I did a bit of reading about test-driven development (TDD), which led me to behavior-driven development (BDD). I started out by looking at some slides on TDD by Andrzej Krzywda which provide a nice overview:

  • TDD (at a high level) is about visualizing goals
  • Software developers are responsible for the visualization of other people’s goals
  • Guidelines:
    • write tests BEFORE writing production code
    • have many tests
    • 3D rule = Defense (Tests), Design, and Documentation
    • there is always exactly one test failing
  • Definitions
    • Acceptance test: a test from the user’s perspective
    • Unit test: a test of a class

Andrej argues that Rails focuses on acceptance tests because it is a mature community (from a TDD perspective) and because of the available tools. I’m not sure why REST makes it so controllers don’t need testing, but it makes sense to me that the focus is on tests of the model. Andrej goes on to introduce behavior-driven development (BDD). He recommends that you start with user stories. RSpec is a tool that helps with that. With BDD, you create executable specifications, not tests. You want to look at what your code does, not the internals of how it does it.

Bryan Helmkamp (via Andrej’s blog) provides a quote from Robert Martin:

Unit tests: “Make sure you write the code right.”

Scenarios: “Make sure you write the right code.”

“BDD is what you are doing already if you are ding TDD very well” notes Dave Astels, one of the creator’s of RSpec in “Beyond Test Driven Development: Behaviour Driven Development“, Google TechTalk March 17, 2006. Further notes from that talk:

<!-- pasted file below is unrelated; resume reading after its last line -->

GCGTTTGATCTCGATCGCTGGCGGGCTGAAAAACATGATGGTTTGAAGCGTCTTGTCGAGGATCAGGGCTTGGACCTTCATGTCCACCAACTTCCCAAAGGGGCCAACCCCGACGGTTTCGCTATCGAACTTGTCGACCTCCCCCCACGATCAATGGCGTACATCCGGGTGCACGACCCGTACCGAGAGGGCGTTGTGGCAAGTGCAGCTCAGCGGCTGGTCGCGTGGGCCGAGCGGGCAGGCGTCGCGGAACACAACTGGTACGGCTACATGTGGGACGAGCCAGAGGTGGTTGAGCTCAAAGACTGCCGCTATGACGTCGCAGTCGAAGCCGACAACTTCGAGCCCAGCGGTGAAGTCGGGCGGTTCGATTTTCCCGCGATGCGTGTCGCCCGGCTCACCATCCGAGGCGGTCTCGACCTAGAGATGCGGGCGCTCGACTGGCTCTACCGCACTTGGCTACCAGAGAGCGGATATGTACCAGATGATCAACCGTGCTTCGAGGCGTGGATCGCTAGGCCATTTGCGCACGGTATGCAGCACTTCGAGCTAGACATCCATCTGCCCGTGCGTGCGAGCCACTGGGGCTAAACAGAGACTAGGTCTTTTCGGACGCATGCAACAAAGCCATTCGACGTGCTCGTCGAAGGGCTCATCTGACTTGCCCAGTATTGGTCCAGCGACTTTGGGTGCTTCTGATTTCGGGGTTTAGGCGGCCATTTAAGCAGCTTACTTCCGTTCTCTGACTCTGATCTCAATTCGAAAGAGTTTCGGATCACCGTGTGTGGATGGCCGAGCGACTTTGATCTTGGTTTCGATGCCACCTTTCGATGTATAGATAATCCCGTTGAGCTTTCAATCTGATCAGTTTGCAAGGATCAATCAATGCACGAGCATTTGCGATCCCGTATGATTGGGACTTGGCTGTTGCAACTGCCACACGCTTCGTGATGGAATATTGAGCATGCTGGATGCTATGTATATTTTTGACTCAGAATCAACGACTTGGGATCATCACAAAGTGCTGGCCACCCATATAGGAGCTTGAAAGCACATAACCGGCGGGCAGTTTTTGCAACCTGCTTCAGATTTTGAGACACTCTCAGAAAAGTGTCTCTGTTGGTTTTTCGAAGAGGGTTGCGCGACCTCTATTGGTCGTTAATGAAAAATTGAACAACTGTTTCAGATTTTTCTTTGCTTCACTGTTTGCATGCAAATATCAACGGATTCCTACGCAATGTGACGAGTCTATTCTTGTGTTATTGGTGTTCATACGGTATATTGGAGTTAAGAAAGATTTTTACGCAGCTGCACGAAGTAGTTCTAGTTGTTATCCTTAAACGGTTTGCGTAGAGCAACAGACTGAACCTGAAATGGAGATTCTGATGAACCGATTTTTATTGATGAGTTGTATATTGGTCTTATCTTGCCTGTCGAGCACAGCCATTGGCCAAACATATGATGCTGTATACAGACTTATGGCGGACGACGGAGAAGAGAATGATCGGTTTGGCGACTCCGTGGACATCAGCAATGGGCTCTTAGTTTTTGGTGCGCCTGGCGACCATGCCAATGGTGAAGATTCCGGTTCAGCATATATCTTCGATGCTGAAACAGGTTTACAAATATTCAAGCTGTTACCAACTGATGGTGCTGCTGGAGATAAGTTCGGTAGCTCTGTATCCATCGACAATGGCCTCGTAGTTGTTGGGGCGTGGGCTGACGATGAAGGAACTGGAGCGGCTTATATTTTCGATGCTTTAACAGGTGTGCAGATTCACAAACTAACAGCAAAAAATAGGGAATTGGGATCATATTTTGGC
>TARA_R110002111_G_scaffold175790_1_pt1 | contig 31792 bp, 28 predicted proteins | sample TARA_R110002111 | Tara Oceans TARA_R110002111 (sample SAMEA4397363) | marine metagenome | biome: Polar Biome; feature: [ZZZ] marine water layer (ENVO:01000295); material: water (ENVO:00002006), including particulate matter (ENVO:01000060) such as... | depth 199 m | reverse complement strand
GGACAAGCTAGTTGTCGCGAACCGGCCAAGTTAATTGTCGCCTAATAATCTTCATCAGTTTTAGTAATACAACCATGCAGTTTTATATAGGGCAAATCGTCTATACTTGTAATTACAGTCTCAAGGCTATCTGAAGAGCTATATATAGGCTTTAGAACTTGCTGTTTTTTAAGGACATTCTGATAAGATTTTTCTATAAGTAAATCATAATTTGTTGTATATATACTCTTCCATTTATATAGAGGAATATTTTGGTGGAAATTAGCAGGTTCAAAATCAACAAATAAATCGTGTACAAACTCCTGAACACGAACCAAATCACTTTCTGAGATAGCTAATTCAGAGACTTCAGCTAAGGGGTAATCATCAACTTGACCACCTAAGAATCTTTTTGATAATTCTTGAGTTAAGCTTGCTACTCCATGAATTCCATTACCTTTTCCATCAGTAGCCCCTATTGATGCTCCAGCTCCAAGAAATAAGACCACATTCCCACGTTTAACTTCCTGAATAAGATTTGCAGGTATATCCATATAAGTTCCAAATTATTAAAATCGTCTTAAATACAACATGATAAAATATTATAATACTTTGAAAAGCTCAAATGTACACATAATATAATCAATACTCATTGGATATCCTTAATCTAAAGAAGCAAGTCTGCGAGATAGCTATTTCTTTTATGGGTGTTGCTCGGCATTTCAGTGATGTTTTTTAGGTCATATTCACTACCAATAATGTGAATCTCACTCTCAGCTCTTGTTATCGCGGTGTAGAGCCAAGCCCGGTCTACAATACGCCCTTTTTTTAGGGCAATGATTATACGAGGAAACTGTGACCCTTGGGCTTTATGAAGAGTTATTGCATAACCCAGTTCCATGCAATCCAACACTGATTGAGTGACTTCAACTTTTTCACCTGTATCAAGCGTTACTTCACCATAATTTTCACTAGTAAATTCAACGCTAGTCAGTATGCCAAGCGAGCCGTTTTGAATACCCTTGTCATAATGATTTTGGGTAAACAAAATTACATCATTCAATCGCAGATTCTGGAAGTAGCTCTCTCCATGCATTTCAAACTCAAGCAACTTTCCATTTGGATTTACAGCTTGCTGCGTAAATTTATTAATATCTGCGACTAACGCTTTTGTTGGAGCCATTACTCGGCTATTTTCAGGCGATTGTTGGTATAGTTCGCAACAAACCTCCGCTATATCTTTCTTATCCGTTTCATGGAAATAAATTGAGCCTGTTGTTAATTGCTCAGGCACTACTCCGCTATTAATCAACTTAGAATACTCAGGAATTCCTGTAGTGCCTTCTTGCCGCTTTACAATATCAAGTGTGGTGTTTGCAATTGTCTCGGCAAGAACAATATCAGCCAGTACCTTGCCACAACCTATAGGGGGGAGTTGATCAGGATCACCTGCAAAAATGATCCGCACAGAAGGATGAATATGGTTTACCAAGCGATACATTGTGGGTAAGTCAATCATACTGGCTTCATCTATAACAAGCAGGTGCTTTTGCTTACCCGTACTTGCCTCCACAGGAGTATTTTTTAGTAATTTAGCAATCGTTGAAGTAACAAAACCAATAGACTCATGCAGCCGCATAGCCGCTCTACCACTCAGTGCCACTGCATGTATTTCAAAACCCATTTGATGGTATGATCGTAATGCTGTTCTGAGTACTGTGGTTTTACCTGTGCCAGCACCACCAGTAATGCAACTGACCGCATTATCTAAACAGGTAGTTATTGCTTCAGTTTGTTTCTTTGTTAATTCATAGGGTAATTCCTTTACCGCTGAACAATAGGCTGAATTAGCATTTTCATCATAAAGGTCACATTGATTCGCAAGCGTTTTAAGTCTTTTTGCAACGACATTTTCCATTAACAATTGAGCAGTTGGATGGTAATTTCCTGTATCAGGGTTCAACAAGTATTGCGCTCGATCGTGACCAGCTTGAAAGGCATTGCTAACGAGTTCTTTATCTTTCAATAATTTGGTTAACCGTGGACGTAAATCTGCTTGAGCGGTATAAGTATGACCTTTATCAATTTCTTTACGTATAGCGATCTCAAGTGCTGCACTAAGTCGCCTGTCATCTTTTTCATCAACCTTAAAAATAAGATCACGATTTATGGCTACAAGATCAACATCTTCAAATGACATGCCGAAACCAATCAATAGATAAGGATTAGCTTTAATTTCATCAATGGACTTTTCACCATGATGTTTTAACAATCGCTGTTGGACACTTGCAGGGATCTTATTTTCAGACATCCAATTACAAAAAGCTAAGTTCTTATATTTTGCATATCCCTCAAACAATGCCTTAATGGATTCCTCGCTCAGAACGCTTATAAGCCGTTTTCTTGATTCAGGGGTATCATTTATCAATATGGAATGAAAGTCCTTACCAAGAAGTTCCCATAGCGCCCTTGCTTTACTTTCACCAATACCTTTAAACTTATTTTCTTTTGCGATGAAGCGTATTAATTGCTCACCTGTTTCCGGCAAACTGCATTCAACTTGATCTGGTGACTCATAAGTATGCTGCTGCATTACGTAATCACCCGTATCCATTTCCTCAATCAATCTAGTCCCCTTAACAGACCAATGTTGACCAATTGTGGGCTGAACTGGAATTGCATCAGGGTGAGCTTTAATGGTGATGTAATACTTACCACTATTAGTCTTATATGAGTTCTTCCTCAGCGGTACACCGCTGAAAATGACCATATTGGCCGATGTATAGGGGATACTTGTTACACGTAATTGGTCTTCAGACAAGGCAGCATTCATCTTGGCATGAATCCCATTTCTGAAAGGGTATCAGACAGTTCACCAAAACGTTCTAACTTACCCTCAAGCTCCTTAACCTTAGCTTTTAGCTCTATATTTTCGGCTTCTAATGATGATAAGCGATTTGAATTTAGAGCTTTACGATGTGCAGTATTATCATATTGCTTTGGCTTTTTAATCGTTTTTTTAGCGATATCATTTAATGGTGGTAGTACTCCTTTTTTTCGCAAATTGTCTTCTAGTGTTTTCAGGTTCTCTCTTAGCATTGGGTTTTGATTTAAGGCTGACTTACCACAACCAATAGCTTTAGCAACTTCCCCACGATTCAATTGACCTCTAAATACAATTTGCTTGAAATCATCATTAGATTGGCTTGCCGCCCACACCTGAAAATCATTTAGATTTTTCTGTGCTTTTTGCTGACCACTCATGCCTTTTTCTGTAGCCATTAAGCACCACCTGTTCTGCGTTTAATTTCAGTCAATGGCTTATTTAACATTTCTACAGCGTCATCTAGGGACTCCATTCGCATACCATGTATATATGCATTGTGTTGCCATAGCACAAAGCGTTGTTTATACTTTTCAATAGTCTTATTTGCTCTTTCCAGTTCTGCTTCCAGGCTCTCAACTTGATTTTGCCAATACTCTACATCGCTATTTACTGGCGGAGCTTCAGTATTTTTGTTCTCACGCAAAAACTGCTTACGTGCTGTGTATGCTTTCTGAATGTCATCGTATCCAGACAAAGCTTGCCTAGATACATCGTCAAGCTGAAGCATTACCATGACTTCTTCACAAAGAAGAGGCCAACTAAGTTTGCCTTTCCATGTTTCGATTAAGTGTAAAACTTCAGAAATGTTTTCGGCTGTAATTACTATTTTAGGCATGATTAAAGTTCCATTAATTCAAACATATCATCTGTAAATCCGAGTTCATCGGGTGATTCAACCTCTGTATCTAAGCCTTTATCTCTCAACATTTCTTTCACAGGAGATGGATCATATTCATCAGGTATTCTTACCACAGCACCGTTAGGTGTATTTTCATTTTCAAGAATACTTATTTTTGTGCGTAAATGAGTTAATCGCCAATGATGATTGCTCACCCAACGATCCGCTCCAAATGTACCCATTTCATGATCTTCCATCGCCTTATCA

• If you focus on testing your classes, then the structure of your test code mirrors the structure of your production code. What happens when you refactor and you change that structure? do you then re-write your tests? If you focus on behavior you don’t have to. When you refactor, the behavior of your application doesn’t change
  • Get away from state-based testing. If you depend on specific variables in your code, the inner state of your app, that will be a barrier to re-factoring. Instead of focusing on assertions, set expectations.

I found the link to Dave Astel’s talk in a good thread on RSpec that is worth reading, where I also found the following memorable quotes:

“any time your code does something unexpected, write a test.”

Eric Hodel

When I do TDD, I approach it with a Jeckle and Hyde perspective. When Iwrite a test, I am writing a specification of how the code should work.

When I start writing code, I become the laziest programmer you can imagine, writing only enough code to pass the specification as it is written at that moment. If it is not called out in the spec, it doesn’t get written.

When I switch back to test writing, I cuss out that lazy programmer (i.e. me just a few moments ago) and write additional specs to force the code to do exactly what I want.

The tension between Dr. Jeckle (the spec writer), and Mr. Hyde (the programmer) causes Dr. Jeckle to write better specs and Mr. Hyde to write lean, correct code.

Jim Weirich

“A language that doesn’t affect the way you think about programming is not worth knowing.”  — A. Perlis

Sapir-Whorf hypothesis (aka linguistic relativity hypothesis) asserts lanugage influences how you think, that “different language patterns yield different patterns of thought.” It seems like the Heisenberg uncertainty principal, where measuring a particle also affects it. Dave Astels refers to the Sapir-Whorf theory in his talk on behavior driven development. He describes that Sapir-Whorf “challenges the possibility of perfectly representing the world with language, because it implies that the mechanisms of any language condition the thoughts of its speaker community.” Dave argues that the use of the word “test” in test-driven development (TDD) causes programmers to focus on validating the inner state of their code rather than in verifying the expected result, as in behavior-driven development (BDD). In large part changing the language we use to describe how we validate out code leads us to develop a more effective and resilient form of code validation.